However, we face a new problem. As I told the House in the statement on 19 June and in the debate on 20 June, we of course review things in the light of changing circumstances, and that is exactly what we have done. The reason for introducing the legislation now is that we face a new and more serious problem, which became perfectly apparent in Charleroi and Brussels. We intend to deal with it, while the Opposition, as far as I can judge from the right hon. Lady's confused statements, are simply trying to make mischief out of it.

Mr. Joe Ashton (Bassetlaw): Is my right hon. Friend aware that responsible Members of the House will congratulate him immensely on the legislation that he has announced, and which is long overdue? Is he aware that England have to play Germany this winter which, without that legislation, was going to be a recipe for another combat zone?

Is it possible for my right hon. Friend to go further, as these incidents happen abroad, not at home, and a lot of them involve the unlimited alcohol and duty-free that people drink while travelling to the games? Will he consult the European Community countries on their different methods of policing--from the hard-line water cannons in Belgium, to the laid-back people in Copenhagen and to the police in Marseille who put video screens on the beach--to arrive at an attitude common to all countries on the banning of alcohol and the regulation of travel?

Mr. Straw: I entirely accept what my hon. Friend says and am grateful for his support for these measures.

We do our best to share experience. At the beginning of 1998, during the United Kingdom's presidency of the European Union, I hosted a major conference of all

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European Union Interior Ministries and football associations on how better to control football hooliganism. That is a big problem for England, but it is also an international problem. It must be pointed out that, although 250 people of English origin were arrested in Charleroi, about 130 of German origin on whom the German passport bans plainly did not operate were also arrested.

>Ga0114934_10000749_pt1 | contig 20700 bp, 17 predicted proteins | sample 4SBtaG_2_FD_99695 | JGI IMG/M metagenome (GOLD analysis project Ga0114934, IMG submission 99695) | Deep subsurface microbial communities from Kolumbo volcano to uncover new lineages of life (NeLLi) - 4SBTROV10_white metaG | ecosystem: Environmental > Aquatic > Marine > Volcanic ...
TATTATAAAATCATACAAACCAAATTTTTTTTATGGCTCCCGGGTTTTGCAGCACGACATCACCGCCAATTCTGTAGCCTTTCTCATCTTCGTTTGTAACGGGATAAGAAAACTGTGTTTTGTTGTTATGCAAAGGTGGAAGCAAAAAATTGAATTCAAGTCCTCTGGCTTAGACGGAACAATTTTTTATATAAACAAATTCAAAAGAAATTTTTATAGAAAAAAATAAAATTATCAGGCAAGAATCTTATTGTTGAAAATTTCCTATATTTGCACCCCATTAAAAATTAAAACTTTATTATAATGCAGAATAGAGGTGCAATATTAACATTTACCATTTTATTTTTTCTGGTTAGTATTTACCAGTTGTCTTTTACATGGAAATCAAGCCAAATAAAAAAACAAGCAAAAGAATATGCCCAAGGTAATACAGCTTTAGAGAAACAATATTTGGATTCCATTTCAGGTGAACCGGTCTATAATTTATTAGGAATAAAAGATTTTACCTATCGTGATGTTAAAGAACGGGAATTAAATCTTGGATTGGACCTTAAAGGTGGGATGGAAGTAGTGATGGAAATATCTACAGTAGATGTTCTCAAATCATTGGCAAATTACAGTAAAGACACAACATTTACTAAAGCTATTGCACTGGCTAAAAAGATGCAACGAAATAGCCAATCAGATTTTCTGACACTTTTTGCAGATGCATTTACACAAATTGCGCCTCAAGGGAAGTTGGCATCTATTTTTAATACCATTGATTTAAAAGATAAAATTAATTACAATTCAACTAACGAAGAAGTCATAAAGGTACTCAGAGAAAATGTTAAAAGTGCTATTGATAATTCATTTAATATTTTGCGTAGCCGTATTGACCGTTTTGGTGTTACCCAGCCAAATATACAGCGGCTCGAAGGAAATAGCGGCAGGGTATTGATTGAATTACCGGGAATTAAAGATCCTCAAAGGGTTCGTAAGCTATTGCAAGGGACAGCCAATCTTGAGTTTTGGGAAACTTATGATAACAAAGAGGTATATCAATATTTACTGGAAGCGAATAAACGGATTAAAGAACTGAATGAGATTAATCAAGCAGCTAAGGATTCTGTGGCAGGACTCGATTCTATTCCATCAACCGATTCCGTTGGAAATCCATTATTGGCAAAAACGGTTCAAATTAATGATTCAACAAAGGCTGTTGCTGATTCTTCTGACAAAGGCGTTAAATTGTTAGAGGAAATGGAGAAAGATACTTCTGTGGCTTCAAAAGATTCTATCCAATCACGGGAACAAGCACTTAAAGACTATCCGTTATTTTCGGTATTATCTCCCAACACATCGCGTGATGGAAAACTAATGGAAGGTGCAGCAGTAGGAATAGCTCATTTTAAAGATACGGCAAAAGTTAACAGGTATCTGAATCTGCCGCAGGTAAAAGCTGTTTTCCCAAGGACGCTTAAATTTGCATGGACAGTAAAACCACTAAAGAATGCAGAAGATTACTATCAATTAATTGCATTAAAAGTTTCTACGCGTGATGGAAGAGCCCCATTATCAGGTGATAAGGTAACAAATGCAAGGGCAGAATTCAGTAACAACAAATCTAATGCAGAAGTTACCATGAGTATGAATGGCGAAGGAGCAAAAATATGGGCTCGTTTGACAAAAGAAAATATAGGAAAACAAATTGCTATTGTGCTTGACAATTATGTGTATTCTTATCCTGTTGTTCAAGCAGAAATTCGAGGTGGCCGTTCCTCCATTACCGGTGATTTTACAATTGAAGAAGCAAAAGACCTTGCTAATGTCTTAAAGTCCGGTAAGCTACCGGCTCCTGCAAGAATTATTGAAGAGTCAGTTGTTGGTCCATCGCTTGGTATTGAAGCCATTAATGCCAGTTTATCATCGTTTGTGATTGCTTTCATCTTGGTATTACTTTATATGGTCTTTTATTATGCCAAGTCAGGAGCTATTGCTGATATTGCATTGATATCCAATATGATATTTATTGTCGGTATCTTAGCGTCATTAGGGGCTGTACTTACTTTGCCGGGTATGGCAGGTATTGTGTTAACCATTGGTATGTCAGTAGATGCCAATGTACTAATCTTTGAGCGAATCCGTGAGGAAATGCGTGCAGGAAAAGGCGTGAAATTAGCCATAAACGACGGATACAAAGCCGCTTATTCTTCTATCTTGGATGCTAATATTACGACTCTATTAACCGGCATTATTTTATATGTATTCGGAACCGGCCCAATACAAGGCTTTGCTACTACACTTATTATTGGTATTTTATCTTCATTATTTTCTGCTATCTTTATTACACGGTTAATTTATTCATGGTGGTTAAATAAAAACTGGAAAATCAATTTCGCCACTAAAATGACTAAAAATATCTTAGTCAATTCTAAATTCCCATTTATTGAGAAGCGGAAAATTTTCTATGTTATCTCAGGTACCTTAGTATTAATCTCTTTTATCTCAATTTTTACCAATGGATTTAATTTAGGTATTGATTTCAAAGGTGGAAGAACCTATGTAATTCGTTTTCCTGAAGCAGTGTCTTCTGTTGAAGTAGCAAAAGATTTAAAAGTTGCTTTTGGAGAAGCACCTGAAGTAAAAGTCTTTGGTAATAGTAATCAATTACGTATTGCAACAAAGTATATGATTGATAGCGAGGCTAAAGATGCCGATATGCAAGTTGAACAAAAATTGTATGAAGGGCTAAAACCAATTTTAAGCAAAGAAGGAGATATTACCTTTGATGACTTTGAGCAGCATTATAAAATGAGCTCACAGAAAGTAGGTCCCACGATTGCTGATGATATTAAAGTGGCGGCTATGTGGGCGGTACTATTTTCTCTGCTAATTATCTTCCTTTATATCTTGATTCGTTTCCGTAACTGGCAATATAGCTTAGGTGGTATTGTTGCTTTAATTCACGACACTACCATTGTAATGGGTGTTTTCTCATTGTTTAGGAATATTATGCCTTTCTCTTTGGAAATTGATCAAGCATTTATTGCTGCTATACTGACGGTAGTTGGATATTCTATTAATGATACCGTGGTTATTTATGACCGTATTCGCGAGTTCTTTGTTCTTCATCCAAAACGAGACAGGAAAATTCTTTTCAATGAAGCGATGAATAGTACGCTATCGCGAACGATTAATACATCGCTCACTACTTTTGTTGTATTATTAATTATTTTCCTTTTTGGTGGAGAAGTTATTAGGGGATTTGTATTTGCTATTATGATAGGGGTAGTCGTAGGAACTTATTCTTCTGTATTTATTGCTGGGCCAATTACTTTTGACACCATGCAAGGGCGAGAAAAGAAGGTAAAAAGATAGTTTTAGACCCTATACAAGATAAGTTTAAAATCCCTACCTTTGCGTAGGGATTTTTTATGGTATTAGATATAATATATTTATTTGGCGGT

There is a strong relationship between this violence and people who get drunk. In particular, we must learn lessons from the way in which the authorities in the Netherlands sought to contain those who wished to drink too much by the provision of low-strength alcohol in very small glasses. Although that caused laughter beforehand, all the reports suggest that it turned out to be an effective way of reducing alcohol consumption.

Mr. Simon Hughes (Southwark, North and Bermondsey): I am grateful to the Home Secretary for his early warning of the statement. I agree that one clearly cannot legislate away football hooliganism or hooliganism related to football. Given that the Home Secretary told us last week that 30 per cent. of young people between 18 and 39 now have convictions against them, does he accept that proposing sweeping measures to prevent people travelling to football matches is not easily justified, as so many of them already have a previous conviction?

The Home Secretary's first two proposals, as I understand them, would have the support of my colleagues in both Houses, subject to the possibility of regaining one's passport if one needs it for urgent family or business reasons. The remaining two proposals go far beyond conventional impositions on the rights of the citizen, so we cannot offer support for them at the moment, either in this House or the other place, and will seek to persuade the Home Secretary that there is a better way of proceeding.

Has the Home Secretary considered that, instead of those two proposals, the proper way to proceed is a proposal that would prevent people from travelling if they had convictions for violence and, if necessary, if there was reasonable cause to believe that they might commit violent offences? Exceptionally, will he place in the Libraries of both Houses advice to Ministers from Law Officers suggesting that that proposal is compliant with the European convention on human rights?

Big issues are raised which suggest that restricting freedom to travel may not be ECHR-compliant. What opportunity does somebody who, under the Home Secretary's proposals, could be stopped by a police officer, have to test their case in the courts in time for such a challenge to be relevant? Why would somebody not be entitled to have a warrant issued before they were stopped, as the Home Secretary or I would have if someone were searching our houses? Before going into property, police normally go to a magistrates court to seek a warrant for such action.

The record of hasty legislation in this place over the past 20 years shows that it normally ends up as bad legislation. Unless both Houses can have the necessary time to scrutinise the proposals and to secure the rights of

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the many, as well as the few, it is possible that not all the Home Secretary's proposals will get through the House this side of the summer, even if they get through later.